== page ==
The revenue recognition principle mandates that revenue be reported when earned, regardless of when the revenue is collected. For this reason, when revenue is earned but not yet collected, an accrual entry is required to accurately report revenue earned. For the same reason, when cash is collected, in advance of the earnings process, a deferral entry is required, to accurately report revenue earned.
Analyzing transactions (to enable journal entries) is the only analytical part of the accounting cycle. Analysis is required for both the original transaction entries and the adjusting entries. All of the other steps are just methodical posting of the entries, summarizing of the balances, regrouping of the accounts for financial reports, and closing of the accounts for year-end. Only the journal entries require decision-making processes.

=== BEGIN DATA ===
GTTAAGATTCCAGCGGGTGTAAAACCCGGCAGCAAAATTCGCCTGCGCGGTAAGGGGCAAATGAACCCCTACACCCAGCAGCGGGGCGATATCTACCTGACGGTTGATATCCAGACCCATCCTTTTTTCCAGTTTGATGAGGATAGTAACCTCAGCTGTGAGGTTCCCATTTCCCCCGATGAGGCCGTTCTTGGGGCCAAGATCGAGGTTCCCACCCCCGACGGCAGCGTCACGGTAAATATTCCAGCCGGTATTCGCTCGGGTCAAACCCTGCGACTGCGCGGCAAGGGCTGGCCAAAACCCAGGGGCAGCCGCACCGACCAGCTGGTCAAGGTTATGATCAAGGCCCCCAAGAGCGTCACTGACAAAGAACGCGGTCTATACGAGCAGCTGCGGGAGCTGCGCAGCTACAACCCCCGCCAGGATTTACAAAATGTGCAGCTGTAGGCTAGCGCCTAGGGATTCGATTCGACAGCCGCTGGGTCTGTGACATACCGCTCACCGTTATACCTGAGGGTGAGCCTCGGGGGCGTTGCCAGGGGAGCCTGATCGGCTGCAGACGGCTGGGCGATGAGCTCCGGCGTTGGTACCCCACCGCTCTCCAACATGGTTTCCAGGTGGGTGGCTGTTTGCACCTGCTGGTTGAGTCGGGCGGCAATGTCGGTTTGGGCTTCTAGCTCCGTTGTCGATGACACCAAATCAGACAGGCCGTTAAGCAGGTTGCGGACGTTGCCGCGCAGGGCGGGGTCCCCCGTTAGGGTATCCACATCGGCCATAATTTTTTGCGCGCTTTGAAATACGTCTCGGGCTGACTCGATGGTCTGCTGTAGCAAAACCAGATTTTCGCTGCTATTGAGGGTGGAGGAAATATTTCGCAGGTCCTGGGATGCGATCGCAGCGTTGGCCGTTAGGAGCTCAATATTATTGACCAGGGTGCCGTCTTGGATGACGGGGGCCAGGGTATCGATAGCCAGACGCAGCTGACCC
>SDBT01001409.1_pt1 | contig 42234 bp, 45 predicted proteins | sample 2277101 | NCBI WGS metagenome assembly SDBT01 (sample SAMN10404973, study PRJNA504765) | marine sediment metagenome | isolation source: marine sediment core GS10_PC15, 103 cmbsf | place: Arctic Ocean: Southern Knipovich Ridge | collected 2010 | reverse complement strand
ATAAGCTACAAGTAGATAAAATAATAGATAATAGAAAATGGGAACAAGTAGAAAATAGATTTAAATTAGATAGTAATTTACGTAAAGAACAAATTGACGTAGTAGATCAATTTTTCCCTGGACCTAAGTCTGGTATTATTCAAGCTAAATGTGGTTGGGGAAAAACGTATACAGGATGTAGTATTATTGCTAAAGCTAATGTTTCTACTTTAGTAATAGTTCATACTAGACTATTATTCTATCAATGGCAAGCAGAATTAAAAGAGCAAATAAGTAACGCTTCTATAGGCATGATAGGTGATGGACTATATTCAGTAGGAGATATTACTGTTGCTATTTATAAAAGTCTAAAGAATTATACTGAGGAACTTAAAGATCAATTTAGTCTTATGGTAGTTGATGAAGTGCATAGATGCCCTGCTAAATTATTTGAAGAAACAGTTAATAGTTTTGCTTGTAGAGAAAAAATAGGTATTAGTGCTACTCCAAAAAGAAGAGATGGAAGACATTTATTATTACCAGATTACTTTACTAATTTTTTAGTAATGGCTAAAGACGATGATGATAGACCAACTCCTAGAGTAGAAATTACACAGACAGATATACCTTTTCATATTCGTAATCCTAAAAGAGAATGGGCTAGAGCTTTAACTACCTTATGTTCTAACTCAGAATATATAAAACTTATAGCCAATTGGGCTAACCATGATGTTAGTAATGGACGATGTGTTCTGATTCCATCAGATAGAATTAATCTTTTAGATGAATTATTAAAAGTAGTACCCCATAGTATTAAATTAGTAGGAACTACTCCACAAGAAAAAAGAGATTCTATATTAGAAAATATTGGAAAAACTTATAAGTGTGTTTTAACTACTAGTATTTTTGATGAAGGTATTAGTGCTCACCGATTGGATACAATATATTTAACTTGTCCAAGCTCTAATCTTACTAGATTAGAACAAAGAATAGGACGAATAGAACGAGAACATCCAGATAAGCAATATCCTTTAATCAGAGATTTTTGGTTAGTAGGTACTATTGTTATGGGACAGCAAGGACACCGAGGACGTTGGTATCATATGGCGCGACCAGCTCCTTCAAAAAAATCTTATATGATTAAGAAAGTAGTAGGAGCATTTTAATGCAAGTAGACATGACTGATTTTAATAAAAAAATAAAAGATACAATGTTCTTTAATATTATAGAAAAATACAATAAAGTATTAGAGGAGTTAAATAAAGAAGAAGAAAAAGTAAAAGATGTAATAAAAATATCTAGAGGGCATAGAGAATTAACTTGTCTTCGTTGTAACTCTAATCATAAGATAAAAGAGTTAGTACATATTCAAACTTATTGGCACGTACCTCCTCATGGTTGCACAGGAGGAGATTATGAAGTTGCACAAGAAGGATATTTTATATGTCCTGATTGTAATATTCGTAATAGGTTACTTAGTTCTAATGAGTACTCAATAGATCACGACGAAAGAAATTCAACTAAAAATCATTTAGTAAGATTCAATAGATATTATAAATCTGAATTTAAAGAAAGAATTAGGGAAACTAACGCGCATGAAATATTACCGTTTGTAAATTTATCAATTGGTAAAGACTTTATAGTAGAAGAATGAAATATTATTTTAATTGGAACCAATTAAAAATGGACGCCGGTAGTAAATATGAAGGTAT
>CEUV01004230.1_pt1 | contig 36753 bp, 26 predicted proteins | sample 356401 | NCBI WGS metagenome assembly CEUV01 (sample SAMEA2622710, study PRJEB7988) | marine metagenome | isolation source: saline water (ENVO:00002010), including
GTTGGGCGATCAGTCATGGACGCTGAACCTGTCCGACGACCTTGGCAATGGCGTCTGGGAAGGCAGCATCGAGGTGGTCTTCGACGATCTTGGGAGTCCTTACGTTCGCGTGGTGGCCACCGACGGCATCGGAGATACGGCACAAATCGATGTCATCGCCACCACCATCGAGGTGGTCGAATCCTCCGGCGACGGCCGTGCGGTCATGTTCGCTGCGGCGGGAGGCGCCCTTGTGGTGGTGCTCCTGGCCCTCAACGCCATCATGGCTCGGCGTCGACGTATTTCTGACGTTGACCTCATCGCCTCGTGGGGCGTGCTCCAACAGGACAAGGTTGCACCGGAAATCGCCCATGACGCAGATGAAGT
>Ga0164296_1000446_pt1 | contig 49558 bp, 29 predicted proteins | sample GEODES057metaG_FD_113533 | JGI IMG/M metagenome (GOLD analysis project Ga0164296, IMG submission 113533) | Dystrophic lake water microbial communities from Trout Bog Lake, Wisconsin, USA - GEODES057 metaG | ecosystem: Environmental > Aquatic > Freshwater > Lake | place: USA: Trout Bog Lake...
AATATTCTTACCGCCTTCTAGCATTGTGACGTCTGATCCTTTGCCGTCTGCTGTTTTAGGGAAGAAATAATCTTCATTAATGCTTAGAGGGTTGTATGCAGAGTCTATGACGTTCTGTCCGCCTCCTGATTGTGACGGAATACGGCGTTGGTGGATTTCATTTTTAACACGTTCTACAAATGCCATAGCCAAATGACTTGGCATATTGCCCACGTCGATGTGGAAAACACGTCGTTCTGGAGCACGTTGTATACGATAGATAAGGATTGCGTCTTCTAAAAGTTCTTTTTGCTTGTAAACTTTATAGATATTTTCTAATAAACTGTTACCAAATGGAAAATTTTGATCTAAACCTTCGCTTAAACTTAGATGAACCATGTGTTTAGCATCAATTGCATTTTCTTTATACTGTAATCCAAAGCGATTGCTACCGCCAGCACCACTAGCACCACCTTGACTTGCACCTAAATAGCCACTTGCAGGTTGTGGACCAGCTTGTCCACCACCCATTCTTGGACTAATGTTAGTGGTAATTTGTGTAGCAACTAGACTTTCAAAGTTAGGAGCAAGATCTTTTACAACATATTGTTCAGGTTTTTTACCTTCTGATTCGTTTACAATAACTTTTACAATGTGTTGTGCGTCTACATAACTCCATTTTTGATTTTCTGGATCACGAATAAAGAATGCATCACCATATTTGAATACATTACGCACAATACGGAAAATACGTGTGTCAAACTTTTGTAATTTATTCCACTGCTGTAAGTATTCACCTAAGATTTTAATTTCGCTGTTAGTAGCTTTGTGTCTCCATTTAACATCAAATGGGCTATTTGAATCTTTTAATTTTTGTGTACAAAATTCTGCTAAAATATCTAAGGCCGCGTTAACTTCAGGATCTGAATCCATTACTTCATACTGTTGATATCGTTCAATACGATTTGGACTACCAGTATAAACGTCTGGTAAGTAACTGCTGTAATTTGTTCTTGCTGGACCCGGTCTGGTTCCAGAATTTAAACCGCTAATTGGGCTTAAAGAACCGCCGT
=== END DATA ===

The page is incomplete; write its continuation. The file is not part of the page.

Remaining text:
Accruals—when cash has not moved, but it is time to record the transaction (examples: Accounts Payable or Accounts Receivable). Deferrals—when cash has moved, but it is not time to record the transaction (examples: Prepaid Insurance or Unearned Revenue).
Adjusting entries always include at least one income statement account and at least one balance sheet account, because the adjustment process is done to shift revenues and expenses between the Balance Sheet and the Income Statement, depending on whether it is the correct period to include that income or expense (report on the Income Statement) or not (report on the Balance Sheet).
An entry to adjust the supplies account to the $400 balance is needed; Debit Supplies Expense for 800; Credit Supplies for 800.
An entry to adjust the Prepaid Insurance account to $6,000 balance is needed; Debit Insurance Expense for 6,000; Credit Prepaid Insurance for 6,000.
The adjusted trial balance is the summary of account balances after the adjustments have been posted, so it reflects the corrected balances of all accounts.
(A) Income Statement; (B) Balance Sheet; (C) Balance Sheet; (D) Income Statement; (E) Retained Earnings Statement; (F) Balance Sheet